24 Facts About Bruce McLaren


Bruce Leslie McLaren was a New Zealand racing car designer, driver, engineer, and inventor.


Bruce McLaren spent all of his free hours hanging around the workshop and developed his passion during his formative years.


Les McLaren restored an Austin 7 Ulster, which 14-year-old Bruce used in 1952 when he entered his first competition, a hillclimb.


Bruce McLaren moved up from the Austin to a Ford 10 special and an Austin-Healey, then a Formula Two Cooper-Climax sports racing car.


Bruce McLaren was the first recipient, to be followed by others later including Denny Hulme.


Bruce McLaren raced in F2 and was entered in the German Grand Prix at the Nurburgring in which F2 and F1 cars competed together.


Bruce McLaren astounded the motor racing fraternity by being the first F2, and fifth overall, in a field of the best drivers in the world.


Bruce McLaren joined the Cooper factory F1 team alongside Jack Brabham in 1959 and won the 1959 United States Grand Prix at age 22 years 104 days, becoming the youngest ever GP winner up to that time.


Bruce McLaren followed that with a win in the Argentine Grand Prix, the first race of the 1960 Formula One season, and he would finish runner-up that season to Brabham.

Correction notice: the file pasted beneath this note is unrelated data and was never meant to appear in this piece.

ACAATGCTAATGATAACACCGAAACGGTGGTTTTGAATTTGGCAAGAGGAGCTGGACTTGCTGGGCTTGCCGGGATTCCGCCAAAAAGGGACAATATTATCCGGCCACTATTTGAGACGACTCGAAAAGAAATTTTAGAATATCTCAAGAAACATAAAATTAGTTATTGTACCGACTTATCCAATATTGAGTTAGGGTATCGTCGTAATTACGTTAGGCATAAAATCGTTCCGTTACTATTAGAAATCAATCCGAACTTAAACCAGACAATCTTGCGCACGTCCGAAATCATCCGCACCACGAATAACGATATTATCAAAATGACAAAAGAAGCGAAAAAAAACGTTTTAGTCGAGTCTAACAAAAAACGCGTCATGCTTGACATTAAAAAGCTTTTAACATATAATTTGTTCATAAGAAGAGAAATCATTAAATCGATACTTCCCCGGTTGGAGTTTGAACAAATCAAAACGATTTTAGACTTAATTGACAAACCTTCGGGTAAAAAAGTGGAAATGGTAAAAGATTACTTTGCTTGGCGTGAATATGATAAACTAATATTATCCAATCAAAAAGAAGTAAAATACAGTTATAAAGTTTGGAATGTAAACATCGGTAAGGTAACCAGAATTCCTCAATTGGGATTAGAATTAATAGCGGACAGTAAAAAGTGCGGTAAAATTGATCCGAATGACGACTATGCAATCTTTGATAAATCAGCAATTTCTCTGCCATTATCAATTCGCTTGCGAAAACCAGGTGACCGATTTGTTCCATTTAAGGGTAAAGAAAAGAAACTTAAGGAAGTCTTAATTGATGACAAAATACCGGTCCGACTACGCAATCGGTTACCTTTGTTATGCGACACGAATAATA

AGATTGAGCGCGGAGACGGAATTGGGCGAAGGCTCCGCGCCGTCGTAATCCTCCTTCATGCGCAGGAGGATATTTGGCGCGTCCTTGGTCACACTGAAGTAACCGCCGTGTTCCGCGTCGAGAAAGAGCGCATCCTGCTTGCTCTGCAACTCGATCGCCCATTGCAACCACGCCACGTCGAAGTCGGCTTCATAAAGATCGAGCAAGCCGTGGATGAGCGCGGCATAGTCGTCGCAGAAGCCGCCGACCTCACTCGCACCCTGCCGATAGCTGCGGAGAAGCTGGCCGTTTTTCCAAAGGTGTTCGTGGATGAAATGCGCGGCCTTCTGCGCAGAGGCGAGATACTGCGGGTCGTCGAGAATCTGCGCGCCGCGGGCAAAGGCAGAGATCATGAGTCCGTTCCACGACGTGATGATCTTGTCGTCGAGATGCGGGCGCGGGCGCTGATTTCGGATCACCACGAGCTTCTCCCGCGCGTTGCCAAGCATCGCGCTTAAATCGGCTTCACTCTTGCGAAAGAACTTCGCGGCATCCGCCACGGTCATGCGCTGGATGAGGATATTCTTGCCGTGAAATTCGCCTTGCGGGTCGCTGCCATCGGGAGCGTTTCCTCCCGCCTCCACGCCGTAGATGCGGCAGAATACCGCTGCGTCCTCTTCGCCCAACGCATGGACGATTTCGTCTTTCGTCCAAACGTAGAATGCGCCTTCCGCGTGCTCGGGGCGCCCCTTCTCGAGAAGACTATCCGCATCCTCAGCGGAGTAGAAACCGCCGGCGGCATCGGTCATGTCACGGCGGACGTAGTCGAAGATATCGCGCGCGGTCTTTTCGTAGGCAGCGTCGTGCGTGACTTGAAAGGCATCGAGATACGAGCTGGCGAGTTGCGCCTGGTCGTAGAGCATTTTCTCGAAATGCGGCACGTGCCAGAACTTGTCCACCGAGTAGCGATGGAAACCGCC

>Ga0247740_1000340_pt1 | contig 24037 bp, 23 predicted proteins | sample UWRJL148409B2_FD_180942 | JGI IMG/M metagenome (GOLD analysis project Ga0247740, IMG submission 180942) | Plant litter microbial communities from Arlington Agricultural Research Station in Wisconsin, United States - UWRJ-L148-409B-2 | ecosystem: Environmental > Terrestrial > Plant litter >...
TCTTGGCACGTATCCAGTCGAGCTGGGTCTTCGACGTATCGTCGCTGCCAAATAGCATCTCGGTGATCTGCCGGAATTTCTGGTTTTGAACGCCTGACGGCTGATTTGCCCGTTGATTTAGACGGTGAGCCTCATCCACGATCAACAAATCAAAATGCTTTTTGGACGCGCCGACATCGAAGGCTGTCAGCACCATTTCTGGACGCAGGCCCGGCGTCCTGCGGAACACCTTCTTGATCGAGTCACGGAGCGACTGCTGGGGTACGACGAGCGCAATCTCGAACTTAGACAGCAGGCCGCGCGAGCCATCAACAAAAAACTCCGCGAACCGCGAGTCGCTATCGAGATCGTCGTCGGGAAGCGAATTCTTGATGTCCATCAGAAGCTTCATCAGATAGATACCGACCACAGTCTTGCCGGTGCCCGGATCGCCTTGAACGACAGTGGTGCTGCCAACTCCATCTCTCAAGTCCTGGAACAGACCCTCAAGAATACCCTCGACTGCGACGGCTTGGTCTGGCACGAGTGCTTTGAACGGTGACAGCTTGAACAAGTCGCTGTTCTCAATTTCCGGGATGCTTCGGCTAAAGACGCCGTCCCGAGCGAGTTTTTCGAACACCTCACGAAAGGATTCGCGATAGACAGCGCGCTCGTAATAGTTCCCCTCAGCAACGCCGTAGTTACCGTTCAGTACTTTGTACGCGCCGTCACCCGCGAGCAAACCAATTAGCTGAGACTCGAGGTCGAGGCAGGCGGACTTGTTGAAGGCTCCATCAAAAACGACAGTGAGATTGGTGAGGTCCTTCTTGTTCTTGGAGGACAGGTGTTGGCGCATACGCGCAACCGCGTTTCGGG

Bruce McLaren won the 1962 Monaco Grand Prix, eventually finishing a fine third in the championship that year.


The next year, he founded Bruce McLaren Motor Racing Ltd, which remains in the Formula One championship simply as McLaren.


Bruce McLaren continued to race and win in Coopers.


Bruce McLaren left Cooper at the end of 1965, and announced his own GP racing team, with co-driver and fellow Kiwi Chris Amon.


In 1968, Bruce McLaren was joined by another fellow Kiwi Denny Hulme, who had become world champion in 1967 with Brabham.


Bruce McLaren took his fourth career win racing his own Bruce McLaren car at Spa in 1968, achieving the team's first Grand Prix win.


The 1969 championship was a success, with Bruce McLaren finishing third in the standings despite taking no wins.


In tribute to his homeland, Bruce McLaren's cars featured the "speedy Kiwi" logo.


Just as the Can-Am began to become very popular with fans in Canada and the US, the new Bruce McLaren cars finished second twice, and third twice, in six races.


Bruce McLaren was a competitive driver, but his legacy, the Bruce McLaren Racing Team, stems from his abilities as an analyst, engineer, and manager.


Bruce McLaren died aged 32 when his Can-Am car crashed on the Lavant Straight just before Woodcote corner at Goodwood Circuit in England on 2 June 1970.


Bruce McLaren had been testing his new McLaren M8D when the rear bodywork came adrift at speed.


Motorsport author Eoin Young said that Bruce McLaren had "virtually penned his own epitaph" in his 1964 book From the Cockpit.


Bruce McLaren was survived by his sisters Pat and Jan, wife Patty and daughter Amanda.


Bruce McLaren was buried at Waikumete Cemetery in Glen Eden.